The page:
"Feebleminded" was really the craze in American eugenics. There was this idea that we were being drowned in a tide of feeblemindedness — that basically unintelligent people were taking over, reproducing more quickly than the intelligent people — but it was also a very malleable term that was used to define large categories of people that again, were disliked by someone who was in the decision-making position. So, women who were thought to be overly interested in sex, licentious, were sometimes deemed feebleminded. It was a broad category and it was very hard to prove at one of these feeblemindedness hearings that you were not feebleminded.
On the involuntary sterilization procedure
For men it was something like a vasectomy. For women it was a salpingectomy, where they cauterized the path that the egg takes toward fertilization. It was, in the case of women, not minor surgery and when you read about what happened, it's many, many days of recovery and it had certain dangers attached to it, and a lot of the science was still quite new. ...
When you add onto all that, the fact that in many, many cases the women involved were not told what was being done to them, they might be told that they were having an appendectomy, they weren't being told that the government has decided that you are unfit to reproduce and we're then going to have surgery on you, so that just compounds the horror of the situation.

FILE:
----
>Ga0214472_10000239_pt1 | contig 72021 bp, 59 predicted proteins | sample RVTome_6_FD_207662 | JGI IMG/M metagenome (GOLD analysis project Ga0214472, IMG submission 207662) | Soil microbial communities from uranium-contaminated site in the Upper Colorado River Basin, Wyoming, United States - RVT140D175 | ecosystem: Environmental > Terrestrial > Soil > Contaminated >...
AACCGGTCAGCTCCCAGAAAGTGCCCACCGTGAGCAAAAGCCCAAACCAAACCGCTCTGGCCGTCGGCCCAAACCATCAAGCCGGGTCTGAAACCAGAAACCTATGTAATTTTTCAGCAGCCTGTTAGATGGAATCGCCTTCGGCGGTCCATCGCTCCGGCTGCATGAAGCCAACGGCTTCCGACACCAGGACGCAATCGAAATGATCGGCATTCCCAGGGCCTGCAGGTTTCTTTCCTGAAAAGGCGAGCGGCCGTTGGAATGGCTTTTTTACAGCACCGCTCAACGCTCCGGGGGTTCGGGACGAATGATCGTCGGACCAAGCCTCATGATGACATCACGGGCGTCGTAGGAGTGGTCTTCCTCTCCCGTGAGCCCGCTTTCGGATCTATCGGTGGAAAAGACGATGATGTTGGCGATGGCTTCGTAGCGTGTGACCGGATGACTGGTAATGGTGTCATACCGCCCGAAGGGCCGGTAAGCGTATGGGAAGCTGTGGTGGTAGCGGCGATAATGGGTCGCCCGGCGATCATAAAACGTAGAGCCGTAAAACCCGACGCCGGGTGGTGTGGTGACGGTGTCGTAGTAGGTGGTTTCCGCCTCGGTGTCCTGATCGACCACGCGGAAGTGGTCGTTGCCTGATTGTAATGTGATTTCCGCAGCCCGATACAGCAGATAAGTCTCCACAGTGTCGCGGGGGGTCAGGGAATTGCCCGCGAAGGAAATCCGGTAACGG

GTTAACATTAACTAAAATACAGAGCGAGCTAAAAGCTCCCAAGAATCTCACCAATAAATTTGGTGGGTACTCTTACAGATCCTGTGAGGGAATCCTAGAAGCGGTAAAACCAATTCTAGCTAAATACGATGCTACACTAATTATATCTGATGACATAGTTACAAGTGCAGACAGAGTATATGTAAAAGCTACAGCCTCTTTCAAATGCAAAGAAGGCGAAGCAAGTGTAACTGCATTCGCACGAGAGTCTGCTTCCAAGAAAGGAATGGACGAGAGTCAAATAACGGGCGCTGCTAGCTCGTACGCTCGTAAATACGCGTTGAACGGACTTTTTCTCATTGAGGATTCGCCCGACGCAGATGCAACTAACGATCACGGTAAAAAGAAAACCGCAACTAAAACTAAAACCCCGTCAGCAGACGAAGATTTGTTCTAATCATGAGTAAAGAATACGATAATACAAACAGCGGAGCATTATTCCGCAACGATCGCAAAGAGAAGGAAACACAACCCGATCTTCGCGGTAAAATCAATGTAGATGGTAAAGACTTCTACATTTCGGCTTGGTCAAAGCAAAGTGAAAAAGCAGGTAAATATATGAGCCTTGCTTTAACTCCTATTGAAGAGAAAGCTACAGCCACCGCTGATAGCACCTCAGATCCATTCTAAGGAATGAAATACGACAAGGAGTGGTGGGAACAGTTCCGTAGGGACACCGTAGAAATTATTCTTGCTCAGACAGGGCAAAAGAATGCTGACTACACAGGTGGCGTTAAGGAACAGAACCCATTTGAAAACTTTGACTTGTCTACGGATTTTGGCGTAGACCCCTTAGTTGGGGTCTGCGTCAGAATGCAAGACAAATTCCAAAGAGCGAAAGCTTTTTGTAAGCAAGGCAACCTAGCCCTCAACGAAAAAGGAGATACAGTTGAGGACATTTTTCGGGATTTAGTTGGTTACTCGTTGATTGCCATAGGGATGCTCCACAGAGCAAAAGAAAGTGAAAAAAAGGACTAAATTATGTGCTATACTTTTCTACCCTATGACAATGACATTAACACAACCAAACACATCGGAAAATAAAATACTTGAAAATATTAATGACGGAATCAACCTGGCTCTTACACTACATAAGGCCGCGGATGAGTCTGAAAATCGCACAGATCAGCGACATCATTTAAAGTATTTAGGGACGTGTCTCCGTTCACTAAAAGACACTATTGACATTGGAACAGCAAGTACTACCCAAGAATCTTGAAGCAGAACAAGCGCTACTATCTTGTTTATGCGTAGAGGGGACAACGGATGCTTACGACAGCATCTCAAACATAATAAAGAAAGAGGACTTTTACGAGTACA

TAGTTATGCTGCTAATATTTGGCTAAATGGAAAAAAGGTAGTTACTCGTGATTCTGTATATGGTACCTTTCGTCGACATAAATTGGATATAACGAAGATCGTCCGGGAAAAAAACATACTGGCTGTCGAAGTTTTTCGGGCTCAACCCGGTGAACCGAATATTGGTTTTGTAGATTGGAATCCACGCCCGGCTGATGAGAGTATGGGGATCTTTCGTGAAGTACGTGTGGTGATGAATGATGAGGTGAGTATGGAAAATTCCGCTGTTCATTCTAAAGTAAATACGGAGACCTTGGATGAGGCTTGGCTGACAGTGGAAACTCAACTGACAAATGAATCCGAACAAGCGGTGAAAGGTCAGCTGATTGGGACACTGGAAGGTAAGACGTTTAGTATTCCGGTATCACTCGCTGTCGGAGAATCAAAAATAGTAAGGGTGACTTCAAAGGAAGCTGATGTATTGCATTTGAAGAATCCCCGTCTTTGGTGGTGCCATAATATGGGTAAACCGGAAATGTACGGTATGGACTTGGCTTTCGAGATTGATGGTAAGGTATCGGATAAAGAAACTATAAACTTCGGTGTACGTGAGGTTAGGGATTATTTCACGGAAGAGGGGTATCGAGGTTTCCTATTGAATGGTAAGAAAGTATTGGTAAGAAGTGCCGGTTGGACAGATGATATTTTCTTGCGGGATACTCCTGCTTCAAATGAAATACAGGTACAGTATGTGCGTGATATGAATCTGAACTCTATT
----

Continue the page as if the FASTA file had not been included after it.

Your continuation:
On how the Nazis borrowed from the U.S. eugenics sterilization program
We really were on the cutting edge. We were doing a lot of this in the 1910s and 1920s. Indiana adopted a eugenic sterilization law, America's first in 1907. We were writing the eugenics sterilization statutes that decided who should be sterilized. We also had people who were writing a lot of what might be thought of as pro-Aryan theory. So you have people like Madison Grant who wrote a very popular book called The Passing of a Great Race, which really talked about the superiority of Nordics, as he called them, and how they were endangered by all the brown people and the non-Nordics who were taking over.
On a 1924 immigration law, which was inspired by eugenicists, that prevented Anne Frank's family from entering the U.S.
Under the old immigration laws where it was pretty much "show up," they would've been able to emigrate, but suddenly they were trapped by very unfavorable national quotas, so this really was a reason that so many Jews were turned away.
One very poignant aspect of it that I've thought about as I was working on the book is in the late '90s some correspondence appeared, was uncovered, in which Otto Frank was writing repeatedly to the State Department begging for visas for himself and his wife and his two daughters, Margot and Anne, and was turned down, and that was because there were now these quotas in place. If they had not been, it seems clear that he would've been able to get a visa for his whole family, including his daughter Anne Frank.
So when we think about the fact that Anne Frank died in a concentration camp, we're often told that it was because the Nazis believed the Jews were genetically inferior, that they were lesser than Aryans. That's true, but to some extent Anne Frank died in a concentration camp because the U.S. Congress believed that as well.